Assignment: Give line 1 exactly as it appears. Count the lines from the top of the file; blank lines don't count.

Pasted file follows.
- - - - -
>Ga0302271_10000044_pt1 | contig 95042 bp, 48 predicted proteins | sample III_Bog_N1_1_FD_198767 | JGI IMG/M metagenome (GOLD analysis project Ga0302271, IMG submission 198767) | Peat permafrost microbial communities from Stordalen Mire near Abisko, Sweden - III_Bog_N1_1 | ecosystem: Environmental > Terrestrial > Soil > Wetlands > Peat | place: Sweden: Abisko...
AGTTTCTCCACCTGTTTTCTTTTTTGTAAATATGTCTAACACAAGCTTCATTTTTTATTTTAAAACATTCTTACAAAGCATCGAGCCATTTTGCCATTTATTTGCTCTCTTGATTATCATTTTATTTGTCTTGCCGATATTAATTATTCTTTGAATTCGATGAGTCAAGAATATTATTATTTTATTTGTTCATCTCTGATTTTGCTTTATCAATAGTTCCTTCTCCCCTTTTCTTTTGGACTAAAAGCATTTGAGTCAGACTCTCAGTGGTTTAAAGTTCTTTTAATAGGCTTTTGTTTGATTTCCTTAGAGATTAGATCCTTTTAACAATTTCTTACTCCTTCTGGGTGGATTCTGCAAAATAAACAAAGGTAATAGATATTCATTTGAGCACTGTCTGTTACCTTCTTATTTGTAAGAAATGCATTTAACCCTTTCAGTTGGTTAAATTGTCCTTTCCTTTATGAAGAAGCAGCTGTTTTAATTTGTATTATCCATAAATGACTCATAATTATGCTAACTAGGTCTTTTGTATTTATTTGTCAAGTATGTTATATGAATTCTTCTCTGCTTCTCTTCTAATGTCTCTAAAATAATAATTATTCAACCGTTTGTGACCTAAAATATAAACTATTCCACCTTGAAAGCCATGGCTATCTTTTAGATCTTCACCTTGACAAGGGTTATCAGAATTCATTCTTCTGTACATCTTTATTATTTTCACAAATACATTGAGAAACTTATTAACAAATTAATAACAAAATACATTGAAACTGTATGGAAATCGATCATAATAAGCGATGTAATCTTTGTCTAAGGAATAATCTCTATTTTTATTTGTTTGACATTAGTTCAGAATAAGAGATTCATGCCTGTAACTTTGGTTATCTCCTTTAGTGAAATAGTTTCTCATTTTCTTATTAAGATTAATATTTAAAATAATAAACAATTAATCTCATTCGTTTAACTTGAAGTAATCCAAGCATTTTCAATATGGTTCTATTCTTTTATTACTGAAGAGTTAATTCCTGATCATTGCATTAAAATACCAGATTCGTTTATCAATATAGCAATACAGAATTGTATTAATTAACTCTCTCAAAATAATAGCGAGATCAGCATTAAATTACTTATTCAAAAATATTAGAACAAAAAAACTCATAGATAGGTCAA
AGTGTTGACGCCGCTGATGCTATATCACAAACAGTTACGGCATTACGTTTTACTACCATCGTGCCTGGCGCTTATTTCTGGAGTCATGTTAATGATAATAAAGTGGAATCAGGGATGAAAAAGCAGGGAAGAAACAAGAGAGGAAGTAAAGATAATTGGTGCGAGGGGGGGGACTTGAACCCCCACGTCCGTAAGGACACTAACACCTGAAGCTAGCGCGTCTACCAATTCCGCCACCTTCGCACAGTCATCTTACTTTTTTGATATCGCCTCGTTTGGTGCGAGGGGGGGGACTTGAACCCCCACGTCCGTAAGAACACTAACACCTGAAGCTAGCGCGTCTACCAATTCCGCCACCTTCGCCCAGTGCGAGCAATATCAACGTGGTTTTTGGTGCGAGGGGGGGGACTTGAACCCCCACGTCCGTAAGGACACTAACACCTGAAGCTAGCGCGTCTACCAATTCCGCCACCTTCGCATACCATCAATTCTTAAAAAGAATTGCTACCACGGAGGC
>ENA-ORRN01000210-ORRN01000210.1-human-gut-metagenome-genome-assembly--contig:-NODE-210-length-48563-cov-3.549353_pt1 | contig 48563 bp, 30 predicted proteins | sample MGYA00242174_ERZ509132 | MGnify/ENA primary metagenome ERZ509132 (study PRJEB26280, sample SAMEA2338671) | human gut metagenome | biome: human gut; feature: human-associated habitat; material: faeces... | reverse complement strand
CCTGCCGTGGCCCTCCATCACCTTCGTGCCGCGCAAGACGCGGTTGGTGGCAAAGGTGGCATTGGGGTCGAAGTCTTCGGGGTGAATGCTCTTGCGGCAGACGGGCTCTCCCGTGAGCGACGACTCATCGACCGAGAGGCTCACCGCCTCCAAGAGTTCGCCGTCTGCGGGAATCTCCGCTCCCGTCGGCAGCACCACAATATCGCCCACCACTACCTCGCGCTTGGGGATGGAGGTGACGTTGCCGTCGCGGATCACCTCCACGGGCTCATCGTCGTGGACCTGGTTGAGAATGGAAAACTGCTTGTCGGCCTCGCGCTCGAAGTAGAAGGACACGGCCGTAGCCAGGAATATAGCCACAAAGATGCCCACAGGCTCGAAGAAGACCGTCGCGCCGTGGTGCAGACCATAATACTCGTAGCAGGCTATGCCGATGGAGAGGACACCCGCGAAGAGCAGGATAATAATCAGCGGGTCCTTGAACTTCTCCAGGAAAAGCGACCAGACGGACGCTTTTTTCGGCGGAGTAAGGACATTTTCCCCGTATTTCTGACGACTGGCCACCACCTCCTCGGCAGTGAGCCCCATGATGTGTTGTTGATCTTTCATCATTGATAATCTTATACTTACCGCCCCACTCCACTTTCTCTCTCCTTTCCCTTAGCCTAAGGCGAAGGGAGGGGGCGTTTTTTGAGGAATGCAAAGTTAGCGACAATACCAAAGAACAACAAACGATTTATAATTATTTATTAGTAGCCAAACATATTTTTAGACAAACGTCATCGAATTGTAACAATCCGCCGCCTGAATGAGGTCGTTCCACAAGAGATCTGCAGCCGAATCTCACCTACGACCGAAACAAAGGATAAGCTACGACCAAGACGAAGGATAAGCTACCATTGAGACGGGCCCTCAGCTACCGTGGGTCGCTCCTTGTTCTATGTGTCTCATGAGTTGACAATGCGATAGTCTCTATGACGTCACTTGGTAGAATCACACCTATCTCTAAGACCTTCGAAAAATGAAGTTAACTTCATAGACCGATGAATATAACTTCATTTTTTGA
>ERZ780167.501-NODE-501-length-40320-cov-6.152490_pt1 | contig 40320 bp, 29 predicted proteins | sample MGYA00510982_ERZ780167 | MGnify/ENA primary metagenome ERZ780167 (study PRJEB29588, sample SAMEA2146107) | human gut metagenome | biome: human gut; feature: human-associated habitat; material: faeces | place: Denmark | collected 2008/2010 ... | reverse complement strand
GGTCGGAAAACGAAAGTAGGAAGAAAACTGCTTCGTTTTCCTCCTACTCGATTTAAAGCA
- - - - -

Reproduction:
>Ga0302271_10000044_pt1 | contig 95042 bp, 48 predicted proteins | sample III_Bog_N1_1_FD_198767 | JGI IMG/M metagenome (GOLD analysis project Ga0302271, IMG submission 198767) | Peat permafrost microbial communities from Stordalen Mire near Abisko, Sweden - III_Bog_N1_1 | ecosystem: Environmental > Terrestrial > Soil > Wetlands > Peat | place: Sweden: Abisko...